Selected articles


Historian Alwyn Ruddock spent four decades promising to write a book that would turn our understanding of the New World’s discovery “upside down.” Then she died, and had all her unpublished writing and research notes destroyed. The historical chase was on. An extended version of the article that appeared in Canada’s History, April 2010

Champlain’s astrolabe

The Canadian Museum of Civilization spent $250,000 to purchase the “Champlain astrolabe.” But here’s why it was never Champlain’s. The Beaver Vol. 84:6, Dec. 2004/Jan 2005

So which is it: a Muskoka Chair, or an Adirondack Chair? And what does tuberculosis have to do with this cross-border dispute? Cottage Life, April 2009

Can cage aquaculture be environmentally sustainable in the Great Lakes? A look at existing operations and the regulatory and ecological challenges. ON Nature, Summer 2009

Once you’ve read the promotional literature of an indefatigable trade and colonization promoter named Edward Hayes, there’s little doubt about what inspired French efforts in the New World beginning in 1603. The Beaver, Vol. 86:6, December 2006/January 2007

Climb onboard Greenhorn for the experience of an electric-powered boat. Cottage Life, April 2009

The country, wrote surveyor Thomas Bolger in 1875, is good for nothing. Thank goodness for that. Seasons (now ON Nature) Winter 2003/04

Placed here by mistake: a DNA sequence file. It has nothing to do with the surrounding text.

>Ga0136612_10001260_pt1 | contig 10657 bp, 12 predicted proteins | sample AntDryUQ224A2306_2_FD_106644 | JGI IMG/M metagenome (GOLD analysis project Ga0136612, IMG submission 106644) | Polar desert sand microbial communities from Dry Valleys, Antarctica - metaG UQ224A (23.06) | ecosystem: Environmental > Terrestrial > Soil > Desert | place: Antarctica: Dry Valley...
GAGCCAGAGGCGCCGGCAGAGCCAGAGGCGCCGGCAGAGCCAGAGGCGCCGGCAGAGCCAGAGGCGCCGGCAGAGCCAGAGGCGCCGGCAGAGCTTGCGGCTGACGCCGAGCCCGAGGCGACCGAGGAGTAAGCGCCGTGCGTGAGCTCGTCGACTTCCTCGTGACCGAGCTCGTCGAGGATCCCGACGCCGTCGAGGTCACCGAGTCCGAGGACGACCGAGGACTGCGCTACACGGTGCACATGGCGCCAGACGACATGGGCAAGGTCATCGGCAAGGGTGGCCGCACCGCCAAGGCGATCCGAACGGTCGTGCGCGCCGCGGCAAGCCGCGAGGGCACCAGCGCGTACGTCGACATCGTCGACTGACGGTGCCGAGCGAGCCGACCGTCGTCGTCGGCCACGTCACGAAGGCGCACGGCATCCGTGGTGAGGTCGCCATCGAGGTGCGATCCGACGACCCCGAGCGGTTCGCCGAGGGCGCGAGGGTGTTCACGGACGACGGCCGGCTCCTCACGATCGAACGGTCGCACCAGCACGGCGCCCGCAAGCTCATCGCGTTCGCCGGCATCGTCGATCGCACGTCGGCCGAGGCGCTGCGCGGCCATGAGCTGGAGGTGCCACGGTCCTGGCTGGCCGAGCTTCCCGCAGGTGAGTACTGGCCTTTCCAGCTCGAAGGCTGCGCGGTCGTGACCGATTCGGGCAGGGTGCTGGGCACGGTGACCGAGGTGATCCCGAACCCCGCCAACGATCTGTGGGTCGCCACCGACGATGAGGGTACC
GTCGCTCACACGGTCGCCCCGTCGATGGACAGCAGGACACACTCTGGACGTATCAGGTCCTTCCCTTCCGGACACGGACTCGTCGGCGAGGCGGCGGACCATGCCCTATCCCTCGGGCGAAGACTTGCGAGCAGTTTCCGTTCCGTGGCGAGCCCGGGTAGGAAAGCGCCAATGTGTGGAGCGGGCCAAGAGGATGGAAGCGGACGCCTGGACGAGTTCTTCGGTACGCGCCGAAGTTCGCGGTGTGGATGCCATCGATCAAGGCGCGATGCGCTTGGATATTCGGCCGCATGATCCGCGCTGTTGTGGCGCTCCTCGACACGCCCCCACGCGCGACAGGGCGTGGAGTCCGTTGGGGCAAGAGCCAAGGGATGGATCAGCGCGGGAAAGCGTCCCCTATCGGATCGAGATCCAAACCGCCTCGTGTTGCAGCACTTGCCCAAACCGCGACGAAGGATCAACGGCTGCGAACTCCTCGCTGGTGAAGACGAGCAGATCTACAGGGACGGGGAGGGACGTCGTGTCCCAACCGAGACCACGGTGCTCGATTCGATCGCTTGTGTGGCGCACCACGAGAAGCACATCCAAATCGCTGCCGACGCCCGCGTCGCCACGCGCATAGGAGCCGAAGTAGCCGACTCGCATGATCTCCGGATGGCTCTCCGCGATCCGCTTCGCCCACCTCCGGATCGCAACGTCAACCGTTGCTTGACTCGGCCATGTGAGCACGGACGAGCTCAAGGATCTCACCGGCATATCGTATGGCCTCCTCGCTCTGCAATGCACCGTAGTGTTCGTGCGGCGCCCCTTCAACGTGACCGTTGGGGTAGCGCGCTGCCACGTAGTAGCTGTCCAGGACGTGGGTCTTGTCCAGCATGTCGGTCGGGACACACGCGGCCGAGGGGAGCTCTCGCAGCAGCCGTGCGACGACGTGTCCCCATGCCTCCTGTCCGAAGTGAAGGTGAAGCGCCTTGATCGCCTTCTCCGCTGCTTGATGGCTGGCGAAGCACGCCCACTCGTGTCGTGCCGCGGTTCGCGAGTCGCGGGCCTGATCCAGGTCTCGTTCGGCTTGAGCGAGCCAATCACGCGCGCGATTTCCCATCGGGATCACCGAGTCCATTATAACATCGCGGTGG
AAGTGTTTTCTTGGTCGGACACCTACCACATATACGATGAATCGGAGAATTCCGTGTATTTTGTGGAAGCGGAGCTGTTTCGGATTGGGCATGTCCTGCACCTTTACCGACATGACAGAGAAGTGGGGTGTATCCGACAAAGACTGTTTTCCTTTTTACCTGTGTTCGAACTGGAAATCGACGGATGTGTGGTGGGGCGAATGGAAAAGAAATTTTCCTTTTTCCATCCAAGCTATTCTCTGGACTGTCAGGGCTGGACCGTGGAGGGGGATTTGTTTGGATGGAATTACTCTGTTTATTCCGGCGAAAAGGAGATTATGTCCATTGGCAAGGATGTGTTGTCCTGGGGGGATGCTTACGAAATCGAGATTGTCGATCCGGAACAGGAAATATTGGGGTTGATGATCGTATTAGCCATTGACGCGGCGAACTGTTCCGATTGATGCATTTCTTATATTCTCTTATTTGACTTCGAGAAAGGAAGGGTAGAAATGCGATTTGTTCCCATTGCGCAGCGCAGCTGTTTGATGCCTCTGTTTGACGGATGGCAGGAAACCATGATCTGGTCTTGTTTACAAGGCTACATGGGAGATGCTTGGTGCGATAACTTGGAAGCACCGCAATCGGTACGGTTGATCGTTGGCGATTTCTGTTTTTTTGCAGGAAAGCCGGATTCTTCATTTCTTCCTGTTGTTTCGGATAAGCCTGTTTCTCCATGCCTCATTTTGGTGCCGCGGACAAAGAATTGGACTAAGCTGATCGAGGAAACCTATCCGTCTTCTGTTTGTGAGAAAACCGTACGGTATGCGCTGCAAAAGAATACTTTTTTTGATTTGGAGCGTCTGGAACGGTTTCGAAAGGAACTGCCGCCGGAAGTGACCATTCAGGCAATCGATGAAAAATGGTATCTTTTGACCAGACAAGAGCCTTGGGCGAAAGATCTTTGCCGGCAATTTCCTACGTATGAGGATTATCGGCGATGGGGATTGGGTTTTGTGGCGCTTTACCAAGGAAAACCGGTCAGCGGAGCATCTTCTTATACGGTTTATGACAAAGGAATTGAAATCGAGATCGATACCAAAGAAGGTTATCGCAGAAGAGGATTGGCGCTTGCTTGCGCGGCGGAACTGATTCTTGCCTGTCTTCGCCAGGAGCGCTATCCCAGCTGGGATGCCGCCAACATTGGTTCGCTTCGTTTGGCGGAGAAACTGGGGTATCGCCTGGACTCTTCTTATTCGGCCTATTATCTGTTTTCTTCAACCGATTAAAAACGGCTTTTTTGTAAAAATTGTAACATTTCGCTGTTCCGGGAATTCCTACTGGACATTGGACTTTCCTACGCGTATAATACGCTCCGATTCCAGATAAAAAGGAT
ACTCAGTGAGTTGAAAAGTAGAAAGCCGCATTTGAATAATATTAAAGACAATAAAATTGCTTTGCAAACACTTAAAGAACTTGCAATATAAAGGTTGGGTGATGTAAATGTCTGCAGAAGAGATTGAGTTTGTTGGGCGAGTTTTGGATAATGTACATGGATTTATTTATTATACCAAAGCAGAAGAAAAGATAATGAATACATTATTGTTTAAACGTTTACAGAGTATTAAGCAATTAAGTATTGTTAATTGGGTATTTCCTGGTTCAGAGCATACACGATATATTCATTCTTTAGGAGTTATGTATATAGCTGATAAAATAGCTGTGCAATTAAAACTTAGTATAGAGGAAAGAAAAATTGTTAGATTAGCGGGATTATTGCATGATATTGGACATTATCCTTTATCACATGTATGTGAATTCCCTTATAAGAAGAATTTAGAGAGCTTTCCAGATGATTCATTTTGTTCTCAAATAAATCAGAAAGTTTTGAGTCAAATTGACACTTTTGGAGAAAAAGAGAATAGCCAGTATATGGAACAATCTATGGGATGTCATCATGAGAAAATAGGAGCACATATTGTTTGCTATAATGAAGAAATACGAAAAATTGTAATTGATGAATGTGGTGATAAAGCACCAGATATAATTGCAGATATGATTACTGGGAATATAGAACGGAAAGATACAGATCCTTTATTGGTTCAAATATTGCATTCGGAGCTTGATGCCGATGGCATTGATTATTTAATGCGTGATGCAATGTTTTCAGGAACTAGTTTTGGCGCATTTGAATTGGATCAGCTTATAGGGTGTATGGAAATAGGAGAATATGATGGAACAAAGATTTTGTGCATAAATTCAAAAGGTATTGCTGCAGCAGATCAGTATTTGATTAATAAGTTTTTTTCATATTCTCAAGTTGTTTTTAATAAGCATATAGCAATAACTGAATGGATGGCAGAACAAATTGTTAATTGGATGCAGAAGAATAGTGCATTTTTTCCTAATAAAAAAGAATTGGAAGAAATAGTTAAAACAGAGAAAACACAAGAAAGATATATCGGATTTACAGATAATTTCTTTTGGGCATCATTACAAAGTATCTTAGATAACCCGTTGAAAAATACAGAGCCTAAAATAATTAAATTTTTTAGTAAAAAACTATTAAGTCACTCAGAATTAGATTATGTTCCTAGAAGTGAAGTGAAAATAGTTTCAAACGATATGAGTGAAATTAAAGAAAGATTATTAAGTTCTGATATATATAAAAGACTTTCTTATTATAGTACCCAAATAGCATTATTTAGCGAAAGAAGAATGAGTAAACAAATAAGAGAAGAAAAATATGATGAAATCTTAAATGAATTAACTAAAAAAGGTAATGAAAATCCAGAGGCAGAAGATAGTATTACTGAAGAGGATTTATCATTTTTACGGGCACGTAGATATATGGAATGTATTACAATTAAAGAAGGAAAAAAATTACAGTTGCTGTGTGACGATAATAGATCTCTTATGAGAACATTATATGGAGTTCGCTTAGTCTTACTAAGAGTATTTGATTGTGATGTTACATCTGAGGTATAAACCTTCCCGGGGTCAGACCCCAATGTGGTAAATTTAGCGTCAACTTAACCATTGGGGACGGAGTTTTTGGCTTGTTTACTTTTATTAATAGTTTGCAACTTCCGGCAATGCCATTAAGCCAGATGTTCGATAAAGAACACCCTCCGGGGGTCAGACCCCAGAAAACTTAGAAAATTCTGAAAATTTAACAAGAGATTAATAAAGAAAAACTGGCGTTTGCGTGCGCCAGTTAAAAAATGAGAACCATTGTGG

On the prowl for Ontario’s endangered reptiles with biologist Joe Crowley. ON Nature, Winter 2008/09

The double-crested cormorant has been vilified since Milton cast it in Paradise Lost as Lucifer with an unhealthy appetite for fish. Sportfishermen on the Great Lakes hate it and government agencies have been persuaded to cull its numbers. But where’s the scientific evidence? Seasons (now ON Nature) Winter 2002/03

An icon of the great outdoors, the common loon became dangerously uncommon in the northeastern U.S. as cottage country was increasingly urbanized. Is it Ontario’s turn to do near-irreversible damage to its population? ON Nature, Winter 2005/06

Experiencing hands-on archaeology at Fortress Louisbourg, Parks Canada’s jewel in the crown on Cape Breton Island. Canadian Geographic Travel, Summer 2009

The cougar was supposed to have been eradicated in eastern North America by the 1930s. So what’s with all the sightings—and the attacks on people and horses? ON Nature, Winter 2006/07

From the lush Carolinian zone in the south to the spectacular boreal of the north, climate change threatens to bring forest ecosystems to the brink of collapse.  ON Nature, Spring 2007